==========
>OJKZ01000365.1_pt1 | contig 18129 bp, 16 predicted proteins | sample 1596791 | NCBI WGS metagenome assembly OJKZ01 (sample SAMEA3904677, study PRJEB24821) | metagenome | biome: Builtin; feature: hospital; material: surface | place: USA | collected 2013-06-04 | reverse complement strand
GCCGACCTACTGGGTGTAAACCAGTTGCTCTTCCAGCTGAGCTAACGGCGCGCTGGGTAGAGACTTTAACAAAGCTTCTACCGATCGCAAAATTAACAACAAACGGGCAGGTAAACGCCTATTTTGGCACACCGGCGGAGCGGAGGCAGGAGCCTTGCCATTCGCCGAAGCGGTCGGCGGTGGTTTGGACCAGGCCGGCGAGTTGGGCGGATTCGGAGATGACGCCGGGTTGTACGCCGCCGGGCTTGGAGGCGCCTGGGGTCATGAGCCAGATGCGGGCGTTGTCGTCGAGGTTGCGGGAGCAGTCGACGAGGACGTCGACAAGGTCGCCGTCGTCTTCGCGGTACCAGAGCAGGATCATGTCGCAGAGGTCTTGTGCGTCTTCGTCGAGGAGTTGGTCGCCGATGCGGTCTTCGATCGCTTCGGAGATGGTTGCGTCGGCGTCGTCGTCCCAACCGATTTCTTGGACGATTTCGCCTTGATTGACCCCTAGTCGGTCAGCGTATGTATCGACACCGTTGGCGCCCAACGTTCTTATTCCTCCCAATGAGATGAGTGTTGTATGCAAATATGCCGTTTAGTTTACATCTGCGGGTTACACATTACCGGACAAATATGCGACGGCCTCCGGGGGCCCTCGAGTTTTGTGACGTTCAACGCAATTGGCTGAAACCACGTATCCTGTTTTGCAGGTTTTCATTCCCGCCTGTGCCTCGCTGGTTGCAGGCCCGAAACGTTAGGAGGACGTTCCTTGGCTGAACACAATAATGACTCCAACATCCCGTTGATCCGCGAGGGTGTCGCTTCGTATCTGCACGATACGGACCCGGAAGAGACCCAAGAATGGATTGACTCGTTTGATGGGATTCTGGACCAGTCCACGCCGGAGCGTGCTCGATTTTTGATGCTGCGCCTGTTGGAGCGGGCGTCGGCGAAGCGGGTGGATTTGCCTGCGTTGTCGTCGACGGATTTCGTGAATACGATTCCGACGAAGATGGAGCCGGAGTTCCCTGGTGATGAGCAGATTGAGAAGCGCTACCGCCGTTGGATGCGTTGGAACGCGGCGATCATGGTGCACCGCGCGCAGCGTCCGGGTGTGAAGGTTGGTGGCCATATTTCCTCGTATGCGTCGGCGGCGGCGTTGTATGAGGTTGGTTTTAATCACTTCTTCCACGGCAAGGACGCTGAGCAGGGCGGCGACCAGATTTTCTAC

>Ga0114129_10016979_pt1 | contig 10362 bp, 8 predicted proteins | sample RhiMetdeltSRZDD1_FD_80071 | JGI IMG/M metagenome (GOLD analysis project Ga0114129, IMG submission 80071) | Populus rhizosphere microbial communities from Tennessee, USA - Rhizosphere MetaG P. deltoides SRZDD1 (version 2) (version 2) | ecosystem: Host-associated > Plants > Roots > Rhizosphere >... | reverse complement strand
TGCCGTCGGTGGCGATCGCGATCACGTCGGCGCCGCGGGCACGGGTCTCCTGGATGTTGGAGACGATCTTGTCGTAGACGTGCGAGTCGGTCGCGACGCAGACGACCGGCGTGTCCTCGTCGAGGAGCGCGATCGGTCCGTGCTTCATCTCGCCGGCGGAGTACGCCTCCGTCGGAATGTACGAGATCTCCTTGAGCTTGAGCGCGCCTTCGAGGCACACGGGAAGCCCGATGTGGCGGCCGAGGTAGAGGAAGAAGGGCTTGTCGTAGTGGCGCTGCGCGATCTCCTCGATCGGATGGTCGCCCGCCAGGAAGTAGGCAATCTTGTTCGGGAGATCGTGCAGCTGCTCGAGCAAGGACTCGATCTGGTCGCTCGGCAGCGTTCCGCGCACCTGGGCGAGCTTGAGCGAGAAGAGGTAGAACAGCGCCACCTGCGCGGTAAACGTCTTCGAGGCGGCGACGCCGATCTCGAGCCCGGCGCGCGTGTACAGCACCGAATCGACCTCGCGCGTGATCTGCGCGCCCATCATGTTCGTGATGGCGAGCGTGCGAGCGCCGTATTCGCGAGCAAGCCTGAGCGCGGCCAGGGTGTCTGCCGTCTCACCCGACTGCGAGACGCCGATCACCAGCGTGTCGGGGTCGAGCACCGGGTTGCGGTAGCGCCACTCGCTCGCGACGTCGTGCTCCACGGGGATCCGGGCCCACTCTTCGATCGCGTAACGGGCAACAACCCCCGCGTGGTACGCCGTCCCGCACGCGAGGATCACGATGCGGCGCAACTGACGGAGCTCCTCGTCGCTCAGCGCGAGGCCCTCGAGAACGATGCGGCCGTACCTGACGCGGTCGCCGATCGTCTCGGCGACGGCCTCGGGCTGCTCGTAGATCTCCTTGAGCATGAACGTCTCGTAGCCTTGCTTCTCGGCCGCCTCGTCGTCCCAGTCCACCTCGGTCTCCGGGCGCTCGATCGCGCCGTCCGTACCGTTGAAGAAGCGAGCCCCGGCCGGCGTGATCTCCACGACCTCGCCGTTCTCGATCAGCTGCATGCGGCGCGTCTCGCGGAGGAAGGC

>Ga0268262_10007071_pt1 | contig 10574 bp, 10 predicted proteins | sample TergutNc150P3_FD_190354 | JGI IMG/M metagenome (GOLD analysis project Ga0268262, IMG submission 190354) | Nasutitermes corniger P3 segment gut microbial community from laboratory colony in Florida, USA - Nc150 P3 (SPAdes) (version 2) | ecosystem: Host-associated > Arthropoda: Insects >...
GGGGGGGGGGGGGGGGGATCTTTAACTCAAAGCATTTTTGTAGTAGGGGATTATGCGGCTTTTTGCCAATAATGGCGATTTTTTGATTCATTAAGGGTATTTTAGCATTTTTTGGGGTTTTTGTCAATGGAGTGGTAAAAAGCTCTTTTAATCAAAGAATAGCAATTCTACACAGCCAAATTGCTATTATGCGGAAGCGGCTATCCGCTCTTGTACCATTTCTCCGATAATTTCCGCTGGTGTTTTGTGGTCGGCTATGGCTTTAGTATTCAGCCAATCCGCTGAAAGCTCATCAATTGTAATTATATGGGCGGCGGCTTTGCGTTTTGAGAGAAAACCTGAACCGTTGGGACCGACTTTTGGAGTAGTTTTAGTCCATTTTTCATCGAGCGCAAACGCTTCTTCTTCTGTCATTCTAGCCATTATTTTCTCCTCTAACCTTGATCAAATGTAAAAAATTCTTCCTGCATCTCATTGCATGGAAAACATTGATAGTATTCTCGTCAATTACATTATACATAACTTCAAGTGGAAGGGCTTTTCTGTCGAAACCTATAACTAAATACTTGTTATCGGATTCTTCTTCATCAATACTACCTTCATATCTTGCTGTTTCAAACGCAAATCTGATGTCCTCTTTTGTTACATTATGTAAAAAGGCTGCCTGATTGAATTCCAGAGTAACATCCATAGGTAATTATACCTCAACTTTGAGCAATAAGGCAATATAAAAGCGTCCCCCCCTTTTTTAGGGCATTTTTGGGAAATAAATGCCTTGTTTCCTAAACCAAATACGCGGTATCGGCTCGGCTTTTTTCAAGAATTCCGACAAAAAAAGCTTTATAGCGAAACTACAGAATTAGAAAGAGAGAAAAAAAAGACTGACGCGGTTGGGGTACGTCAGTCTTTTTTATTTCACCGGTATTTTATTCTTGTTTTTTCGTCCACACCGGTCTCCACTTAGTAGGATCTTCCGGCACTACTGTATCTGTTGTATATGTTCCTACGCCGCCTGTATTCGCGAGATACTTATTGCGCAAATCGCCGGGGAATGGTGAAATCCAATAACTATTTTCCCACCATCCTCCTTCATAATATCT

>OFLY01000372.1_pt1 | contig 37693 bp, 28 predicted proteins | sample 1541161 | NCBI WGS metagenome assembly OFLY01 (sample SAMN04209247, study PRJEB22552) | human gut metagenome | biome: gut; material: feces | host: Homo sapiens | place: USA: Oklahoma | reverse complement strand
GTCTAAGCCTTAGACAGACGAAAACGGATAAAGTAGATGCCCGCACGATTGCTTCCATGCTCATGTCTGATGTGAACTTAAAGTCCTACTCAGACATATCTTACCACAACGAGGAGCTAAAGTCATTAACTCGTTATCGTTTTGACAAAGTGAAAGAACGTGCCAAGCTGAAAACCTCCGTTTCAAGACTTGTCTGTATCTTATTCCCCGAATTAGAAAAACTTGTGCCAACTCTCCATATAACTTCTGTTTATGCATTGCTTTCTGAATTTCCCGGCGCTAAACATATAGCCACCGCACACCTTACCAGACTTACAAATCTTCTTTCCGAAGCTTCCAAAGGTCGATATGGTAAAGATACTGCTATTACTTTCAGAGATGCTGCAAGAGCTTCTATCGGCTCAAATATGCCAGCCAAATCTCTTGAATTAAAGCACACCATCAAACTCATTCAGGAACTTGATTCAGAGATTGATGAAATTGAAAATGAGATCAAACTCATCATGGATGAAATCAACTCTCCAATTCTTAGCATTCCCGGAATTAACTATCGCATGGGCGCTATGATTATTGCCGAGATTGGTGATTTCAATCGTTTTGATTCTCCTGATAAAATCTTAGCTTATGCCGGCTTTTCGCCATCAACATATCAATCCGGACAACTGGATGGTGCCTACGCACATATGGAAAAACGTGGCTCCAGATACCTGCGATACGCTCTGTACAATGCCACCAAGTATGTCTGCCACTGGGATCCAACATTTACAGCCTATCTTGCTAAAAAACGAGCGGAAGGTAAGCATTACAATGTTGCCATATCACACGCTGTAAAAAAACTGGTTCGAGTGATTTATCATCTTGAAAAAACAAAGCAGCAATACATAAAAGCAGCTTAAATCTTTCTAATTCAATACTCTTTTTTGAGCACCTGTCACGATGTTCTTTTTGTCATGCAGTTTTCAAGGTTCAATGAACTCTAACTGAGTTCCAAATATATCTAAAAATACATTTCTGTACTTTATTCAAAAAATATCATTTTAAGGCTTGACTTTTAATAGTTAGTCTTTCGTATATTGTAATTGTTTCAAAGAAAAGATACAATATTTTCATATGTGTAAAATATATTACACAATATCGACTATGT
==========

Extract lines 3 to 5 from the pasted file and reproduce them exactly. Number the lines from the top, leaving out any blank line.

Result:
>Ga0114129_10016979_pt1 | contig 10362 bp, 8 predicted proteins | sample RhiMetdeltSRZDD1_FD_80071 | JGI IMG/M metagenome (GOLD analysis project Ga0114129, IMG submission 80071) | Populus rhizosphere microbial communities from Tennessee, USA - Rhizosphere MetaG P. deltoides SRZDD1 (version 2) (version 2) | ecosystem: Host-associated > Plants > Roots > Rhizosphere >... | reverse complement strand
TGCCGTCGGTGGCGATCGCGATCACGTCGGCGCCGCGGGCACGGGTCTCCTGGATGTTGGAGACGATCTTGTCGTAGACGTGCGAGTCGGTCGCGACGCAGACGACCGGCGTGTCCTCGTCGAGGAGCGCGATCGGTCCGTGCTTCATCTCGCCGGCGGAGTACGCCTCCGTCGGAATGTACGAGATCTCCTTGAGCTTGAGCGCGCCTTCGAGGCACACGGGAAGCCCGATGTGGCGGCCGAGGTAGAGGAAGAAGGGCTTGTCGTAGTGGCGCTGCGCGATCTCCTCGATCGGATGGTCGCCCGCCAGGAAGTAGGCAATCTTGTTCGGGAGATCGTGCAGCTGCTCGAGCAAGGACTCGATCTGGTCGCTCGGCAGCGTTCCGCGCACCTGGGCGAGCTTGAGCGAGAAGAGGTAGAACAGCGCCACCTGCGCGGTAAACGTCTTCGAGGCGGCGACGCCGATCTCGAGCCCGGCGCGCGTGTACAGCACCGAATCGACCTCGCGCGTGATCTGCGCGCCCATCATGTTCGTGATGGCGAGCGTGCGAGCGCCGTATTCGCGAGCAAGCCTGAGCGCGGCCAGGGTGTCTGCCGTCTCACCCGACTGCGAGACGCCGATCACCAGCGTGTCGGGGTCGAGCACCGGGTTGCGGTAGCGCCACTCGCTCGCGACGTCGTGCTCCACGGGGATCCGGGCCCACTCTTCGATCGCGTAACGGGCAACAACCCCCGCGTGGTACGCCGTCCCGCACGCGAGGATCACGATGCGGCGCAACTGACGGAGCTCCTCGTCGCTCAGCGCGAGGCCCTCGAGAACGATGCGGCCGTACCTGACGCGGTCGCCGATCGTCTCGGCGACGGCCTCGGGCTGCTCGTAGATCTCCTTGAGCATGAACGTCTCGTAGCCTTGCTTCTCGGCCGCCTCGTCGTCCCAGTCCACCTCGGTCTCCGGGCGCTCGATCGCGCCGTCCGTACCGTTGAAGAAGCGAGCCCCGGCCGGCGTGATCTCCACGACCTCGCCGTTCTCGATCAGCTGCATGCGGCGCGTCTCGCGGAGGAAGGC

>Ga0268262_10007071_pt1 | contig 10574 bp, 10 predicted proteins | sample TergutNc150P3_FD_190354 | JGI IMG/M metagenome (GOLD analysis project Ga0268262, IMG submission 190354) | Nasutitermes corniger P3 segment gut microbial community from laboratory colony in Florida, USA - Nc150 P3 (SPAdes) (version 2) | ecosystem: Host-associated > Arthropoda: Insects >...